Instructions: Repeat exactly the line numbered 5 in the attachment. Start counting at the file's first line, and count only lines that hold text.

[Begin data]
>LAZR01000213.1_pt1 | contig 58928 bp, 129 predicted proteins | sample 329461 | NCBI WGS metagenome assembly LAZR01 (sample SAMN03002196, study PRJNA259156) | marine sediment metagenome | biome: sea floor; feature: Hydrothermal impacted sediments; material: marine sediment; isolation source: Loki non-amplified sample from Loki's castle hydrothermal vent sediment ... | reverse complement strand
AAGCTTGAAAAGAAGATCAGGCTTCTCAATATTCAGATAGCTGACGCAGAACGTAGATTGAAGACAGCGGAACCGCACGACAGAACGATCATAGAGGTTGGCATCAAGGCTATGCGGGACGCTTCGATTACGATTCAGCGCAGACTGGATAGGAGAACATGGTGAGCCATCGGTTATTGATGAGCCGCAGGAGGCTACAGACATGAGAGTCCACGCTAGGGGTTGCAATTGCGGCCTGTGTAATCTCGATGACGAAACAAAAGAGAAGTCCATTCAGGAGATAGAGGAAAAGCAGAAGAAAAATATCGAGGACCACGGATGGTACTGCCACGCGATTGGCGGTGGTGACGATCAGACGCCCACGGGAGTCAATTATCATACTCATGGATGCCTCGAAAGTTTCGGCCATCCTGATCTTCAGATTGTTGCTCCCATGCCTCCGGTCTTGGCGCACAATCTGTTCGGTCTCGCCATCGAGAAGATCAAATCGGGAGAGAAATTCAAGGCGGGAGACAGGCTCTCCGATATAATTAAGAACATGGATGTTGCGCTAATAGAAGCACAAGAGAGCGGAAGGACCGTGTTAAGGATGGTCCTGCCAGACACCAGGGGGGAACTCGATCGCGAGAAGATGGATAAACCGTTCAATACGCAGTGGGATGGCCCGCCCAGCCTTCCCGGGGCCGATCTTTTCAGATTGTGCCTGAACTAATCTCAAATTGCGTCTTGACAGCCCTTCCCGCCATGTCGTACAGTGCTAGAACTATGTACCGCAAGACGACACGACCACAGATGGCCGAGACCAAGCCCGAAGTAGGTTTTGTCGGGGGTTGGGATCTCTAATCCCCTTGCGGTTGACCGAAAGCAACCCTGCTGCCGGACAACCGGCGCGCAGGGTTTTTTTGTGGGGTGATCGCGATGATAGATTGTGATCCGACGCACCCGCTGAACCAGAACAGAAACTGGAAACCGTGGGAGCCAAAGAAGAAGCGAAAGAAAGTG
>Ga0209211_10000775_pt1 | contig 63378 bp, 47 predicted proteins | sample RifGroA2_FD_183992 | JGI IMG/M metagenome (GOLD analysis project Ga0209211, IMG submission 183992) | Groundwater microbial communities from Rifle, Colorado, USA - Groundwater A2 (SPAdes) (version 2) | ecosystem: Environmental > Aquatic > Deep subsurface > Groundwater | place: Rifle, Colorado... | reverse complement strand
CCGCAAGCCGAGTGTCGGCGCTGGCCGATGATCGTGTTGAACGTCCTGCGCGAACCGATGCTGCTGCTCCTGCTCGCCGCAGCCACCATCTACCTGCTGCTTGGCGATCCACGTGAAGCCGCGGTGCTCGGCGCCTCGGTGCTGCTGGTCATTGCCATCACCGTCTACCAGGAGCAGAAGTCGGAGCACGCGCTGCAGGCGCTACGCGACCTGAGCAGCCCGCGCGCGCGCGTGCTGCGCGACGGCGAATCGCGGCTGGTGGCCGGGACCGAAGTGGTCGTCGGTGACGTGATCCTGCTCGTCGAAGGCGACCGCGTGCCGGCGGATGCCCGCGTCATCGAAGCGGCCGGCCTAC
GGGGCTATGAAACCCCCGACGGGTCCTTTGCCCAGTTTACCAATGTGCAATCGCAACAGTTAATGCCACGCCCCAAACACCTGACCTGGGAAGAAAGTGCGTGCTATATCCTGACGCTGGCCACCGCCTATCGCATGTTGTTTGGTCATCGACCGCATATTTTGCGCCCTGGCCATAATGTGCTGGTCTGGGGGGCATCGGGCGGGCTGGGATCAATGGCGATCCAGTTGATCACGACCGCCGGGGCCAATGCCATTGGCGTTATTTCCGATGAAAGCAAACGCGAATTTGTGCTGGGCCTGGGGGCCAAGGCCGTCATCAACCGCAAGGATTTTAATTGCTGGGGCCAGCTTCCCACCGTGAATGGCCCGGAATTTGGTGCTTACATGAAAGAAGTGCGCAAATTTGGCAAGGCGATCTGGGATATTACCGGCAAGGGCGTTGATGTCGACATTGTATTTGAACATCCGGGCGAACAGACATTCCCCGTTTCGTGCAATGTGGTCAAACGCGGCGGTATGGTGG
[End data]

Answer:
GGGGCTATGAAACCCCCGACGGGTCCTTTGCCCAGTTTACCAATGTGCAATCGCAACAGTTAATGCCACGCCCCAAACACCTGACCTGGGAAGAAAGTGCGTGCTATATCCTGACGCTGGCCACCGCCTATCGCATGTTGTTTGGTCATCGACCGCATATTTTGCGCCCTGGCCATAATGTGCTGGTCTGGGGGGCATCGGGCGGGCTGGGATCAATGGCGATCCAGTTGATCACGACCGCCGGGGCCAATGCCATTGGCGTTATTTCCGATGAAAGCAAACGCGAATTTGTGCTGGGCCTGGGGGCCAAGGCCGTCATCAACCGCAAGGATTTTAATTGCTGGGGCCAGCTTCCCACCGTGAATGGCCCGGAATTTGGTGCTTACATGAAAGAAGTGCGCAAATTTGGCAAGGCGATCTGGGATATTACCGGCAAGGGCGTTGATGTCGACATTGTATTTGAACATCCGGGCGAACAGACATTCCCCGTTTCGTGCAATGTGGTCAAACGCGGCGGTATGGTGG